Reflection: Investigating serial sexual abuse and the power structures that enable it for a documentary film I'm directing, while standing against abuse within the photo industry
Aug 22, 2020
I have spent the last 6 years investigating serial sexual abuse and the power structures that enable it for a doc film I’m directing while standing against abuse within the photography industry. Given the recent ethical failings of a prominent photog and his agency, I have thoughts.
When I wrote this article in 2017, I did so with a number of predatory photographers in mind. No 1 on that list is now under fire for taking photos of an alleged child rape victim (‘prostitute’) in Thailand - David Alan Harvey.
Many others are doing an excellent job unpacking the legal and traumatic implications of these images as well as the culture within photojournalism that encourages sensationalized photos. So I want to weigh in on another elephant in the room...
I cannot emphasize how mainstream, across the generations, that the knowledge of his ‘creepy’ or ‘pervy’ reputation is. Accepted with the proverbial shrug or passive cringe.
I was only a year into my career and fully bought into the toxic idolization of the archetypal male photojournalist that is rife in this world.
This happened: https://twitter.com/mustardphoto/status/1295450728253669376
My very minor experience speaks to a pattern of enablement and a reputation that’s lasted longer than some of us have been alive. I’m bringing this up because I want to talk about complicity - the watching and the chuckling at the ducklings.
How many gatekeepers knew about his reputation, but continued to invite him to events placing him in a role of influence and power? How many still promoted his work and workshops?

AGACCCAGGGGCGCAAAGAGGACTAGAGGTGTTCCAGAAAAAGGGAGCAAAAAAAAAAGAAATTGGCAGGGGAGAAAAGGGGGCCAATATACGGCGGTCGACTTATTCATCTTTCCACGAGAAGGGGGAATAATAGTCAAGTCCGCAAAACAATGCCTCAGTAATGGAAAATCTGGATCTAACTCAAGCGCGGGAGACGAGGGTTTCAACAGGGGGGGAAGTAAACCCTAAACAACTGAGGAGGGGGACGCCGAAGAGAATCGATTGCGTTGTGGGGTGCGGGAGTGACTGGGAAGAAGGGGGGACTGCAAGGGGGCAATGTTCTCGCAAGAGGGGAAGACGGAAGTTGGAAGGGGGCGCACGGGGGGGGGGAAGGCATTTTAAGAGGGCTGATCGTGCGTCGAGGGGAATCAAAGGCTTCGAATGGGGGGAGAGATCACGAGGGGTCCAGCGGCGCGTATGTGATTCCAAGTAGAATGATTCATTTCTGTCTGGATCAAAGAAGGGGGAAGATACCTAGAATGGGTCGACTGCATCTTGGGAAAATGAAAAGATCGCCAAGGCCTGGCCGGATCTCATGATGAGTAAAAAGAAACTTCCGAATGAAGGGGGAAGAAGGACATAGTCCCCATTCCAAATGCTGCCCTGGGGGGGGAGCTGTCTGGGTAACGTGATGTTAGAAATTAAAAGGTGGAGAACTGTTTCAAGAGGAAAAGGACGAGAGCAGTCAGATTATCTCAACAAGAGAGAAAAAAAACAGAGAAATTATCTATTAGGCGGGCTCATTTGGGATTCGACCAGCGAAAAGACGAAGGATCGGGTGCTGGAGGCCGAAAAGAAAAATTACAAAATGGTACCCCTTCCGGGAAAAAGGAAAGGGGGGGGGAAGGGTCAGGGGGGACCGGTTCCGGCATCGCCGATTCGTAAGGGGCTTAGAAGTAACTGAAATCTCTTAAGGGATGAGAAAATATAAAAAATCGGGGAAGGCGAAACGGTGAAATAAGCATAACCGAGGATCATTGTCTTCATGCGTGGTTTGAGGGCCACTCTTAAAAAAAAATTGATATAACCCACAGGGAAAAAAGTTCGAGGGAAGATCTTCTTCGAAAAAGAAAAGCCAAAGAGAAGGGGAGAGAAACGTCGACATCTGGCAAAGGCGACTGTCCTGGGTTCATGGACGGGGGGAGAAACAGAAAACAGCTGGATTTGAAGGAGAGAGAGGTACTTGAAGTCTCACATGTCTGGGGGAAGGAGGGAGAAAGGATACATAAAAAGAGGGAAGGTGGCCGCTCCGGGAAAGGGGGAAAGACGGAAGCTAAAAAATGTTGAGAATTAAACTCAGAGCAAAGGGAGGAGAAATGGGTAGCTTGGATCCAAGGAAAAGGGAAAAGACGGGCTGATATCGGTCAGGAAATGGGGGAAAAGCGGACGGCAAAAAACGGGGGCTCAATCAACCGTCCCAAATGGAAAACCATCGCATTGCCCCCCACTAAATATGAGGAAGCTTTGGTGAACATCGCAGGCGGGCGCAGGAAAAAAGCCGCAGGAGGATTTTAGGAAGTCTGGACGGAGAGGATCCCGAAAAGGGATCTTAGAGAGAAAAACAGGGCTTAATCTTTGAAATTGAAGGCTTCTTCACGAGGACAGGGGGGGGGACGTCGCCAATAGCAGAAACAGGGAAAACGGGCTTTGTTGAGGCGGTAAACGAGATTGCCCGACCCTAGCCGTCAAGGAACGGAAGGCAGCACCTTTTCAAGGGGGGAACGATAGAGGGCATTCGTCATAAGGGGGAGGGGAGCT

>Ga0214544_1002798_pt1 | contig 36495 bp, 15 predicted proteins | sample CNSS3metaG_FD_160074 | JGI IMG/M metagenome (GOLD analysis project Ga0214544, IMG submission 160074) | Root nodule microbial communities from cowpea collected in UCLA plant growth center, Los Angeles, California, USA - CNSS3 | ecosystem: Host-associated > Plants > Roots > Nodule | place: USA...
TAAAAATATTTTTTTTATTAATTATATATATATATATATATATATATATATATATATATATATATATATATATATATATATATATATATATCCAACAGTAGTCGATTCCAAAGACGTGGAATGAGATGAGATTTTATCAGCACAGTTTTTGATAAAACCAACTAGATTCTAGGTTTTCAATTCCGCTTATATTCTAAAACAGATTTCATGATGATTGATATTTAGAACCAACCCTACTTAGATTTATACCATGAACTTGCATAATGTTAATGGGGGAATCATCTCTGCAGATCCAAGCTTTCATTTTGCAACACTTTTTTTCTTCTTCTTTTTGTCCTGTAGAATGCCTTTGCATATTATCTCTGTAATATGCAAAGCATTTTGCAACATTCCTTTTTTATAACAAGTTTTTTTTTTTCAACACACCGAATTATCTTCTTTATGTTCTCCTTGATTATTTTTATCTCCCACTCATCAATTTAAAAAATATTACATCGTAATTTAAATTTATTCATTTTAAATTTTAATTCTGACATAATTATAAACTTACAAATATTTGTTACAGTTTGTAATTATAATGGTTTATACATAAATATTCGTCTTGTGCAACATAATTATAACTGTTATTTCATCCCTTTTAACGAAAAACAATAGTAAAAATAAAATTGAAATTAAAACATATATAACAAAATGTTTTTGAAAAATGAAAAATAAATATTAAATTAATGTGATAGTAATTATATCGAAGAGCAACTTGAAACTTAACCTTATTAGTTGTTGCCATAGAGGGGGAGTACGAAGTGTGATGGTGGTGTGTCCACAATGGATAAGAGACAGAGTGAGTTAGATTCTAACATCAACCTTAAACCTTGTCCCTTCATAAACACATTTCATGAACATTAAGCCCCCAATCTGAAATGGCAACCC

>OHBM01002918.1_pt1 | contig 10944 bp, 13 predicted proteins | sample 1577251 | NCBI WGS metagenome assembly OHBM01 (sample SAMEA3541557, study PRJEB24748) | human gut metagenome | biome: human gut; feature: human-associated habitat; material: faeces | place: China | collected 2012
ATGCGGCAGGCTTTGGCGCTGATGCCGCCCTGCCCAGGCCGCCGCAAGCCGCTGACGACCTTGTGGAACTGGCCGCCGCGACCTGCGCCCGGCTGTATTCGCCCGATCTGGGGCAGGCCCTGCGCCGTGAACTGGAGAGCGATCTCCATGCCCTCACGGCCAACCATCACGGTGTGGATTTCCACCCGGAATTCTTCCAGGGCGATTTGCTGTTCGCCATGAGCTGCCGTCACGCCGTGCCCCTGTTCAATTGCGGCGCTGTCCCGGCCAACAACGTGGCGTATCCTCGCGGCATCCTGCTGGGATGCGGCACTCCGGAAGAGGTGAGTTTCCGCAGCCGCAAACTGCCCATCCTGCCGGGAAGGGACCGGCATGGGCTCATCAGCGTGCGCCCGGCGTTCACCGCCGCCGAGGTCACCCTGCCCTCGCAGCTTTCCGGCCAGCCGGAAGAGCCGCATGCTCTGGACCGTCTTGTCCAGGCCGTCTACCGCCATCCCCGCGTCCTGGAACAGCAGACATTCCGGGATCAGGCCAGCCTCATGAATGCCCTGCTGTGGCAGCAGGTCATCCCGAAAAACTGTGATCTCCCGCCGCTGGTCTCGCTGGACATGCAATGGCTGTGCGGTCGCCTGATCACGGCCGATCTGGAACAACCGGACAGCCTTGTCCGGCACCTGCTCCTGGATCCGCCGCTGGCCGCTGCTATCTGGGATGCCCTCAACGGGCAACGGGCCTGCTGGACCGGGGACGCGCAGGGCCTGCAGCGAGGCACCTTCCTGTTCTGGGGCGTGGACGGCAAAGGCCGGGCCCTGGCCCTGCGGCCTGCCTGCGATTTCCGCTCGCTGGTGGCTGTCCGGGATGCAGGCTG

How many quietly stopped inviting him to their event, but only bothered to protect their own reputations by keeping that decision silent? How many watched & chuckled at the young women fawning over him as he tried to get some lunch, saying “Well that’s David, for ya!”
There is a 0% chance that folks at @magnumphotos have been blissfully unaware of his reputation for decades. I want it to be extremely clear that it will be a lie, and a blatant slap in the face to his victims if they say they didn't know when this inevitably gets unearthed.
The complicity & silent on-looking across the industry has directly enabled the pain & trauma of women. Careers lost to the fallout and damage it does to women’s aspirations. This is why I wrote this article in 2017. Welcome, we’ve come full circle.
He didn’t lay a finger on me. I was lucky to have had a colleague step in to stop me from entering a potentially bad situation. But if sharing my passing interaction makes someone feel less alone, it’s the very least they deserve after our collective years of silence.
It is our literal job to pursue truth & seek accountability for the record. What moral leg can we stand on if we can’t do that amongst our own? As someone exploited by multiple men in this industry, the hypocrisy I’ve seen over the years is utterly demoralizing, exhausting.
Countless stories have been untold & photos not taken by women who stopped pursuing their careers because of experiences with predatory men. It’s hard to partake when you're betrayed by an industry that's very mission is to expose wrongdoing. You get worn down.
Whether it’s in regards to his treatment of his photographic subjects or his peers - Consent matters. Intentions matter. Ethics matter. Respect matters. Complicity and exploitation can sometimes be a fine, blurry line – but this, I assure you, is not one of those cases.
We are learning more about the unsettling reality that vulnerable people, often women & children, have been treated as stones to pave the road to some men's success. They deserve better. We *have* to do better.
In order to do better, we have to embrace the discomfort of examining our own complicity when it comes to sexual exploitation in the name of photography and make transparent statements and decisions to right these wrongs for a more equitable and ethical industry.
Want more women in journalism? Get predators out of our way.
Improving diversity requires confronting the industry’s deeply rooted problems with sexism and harassment.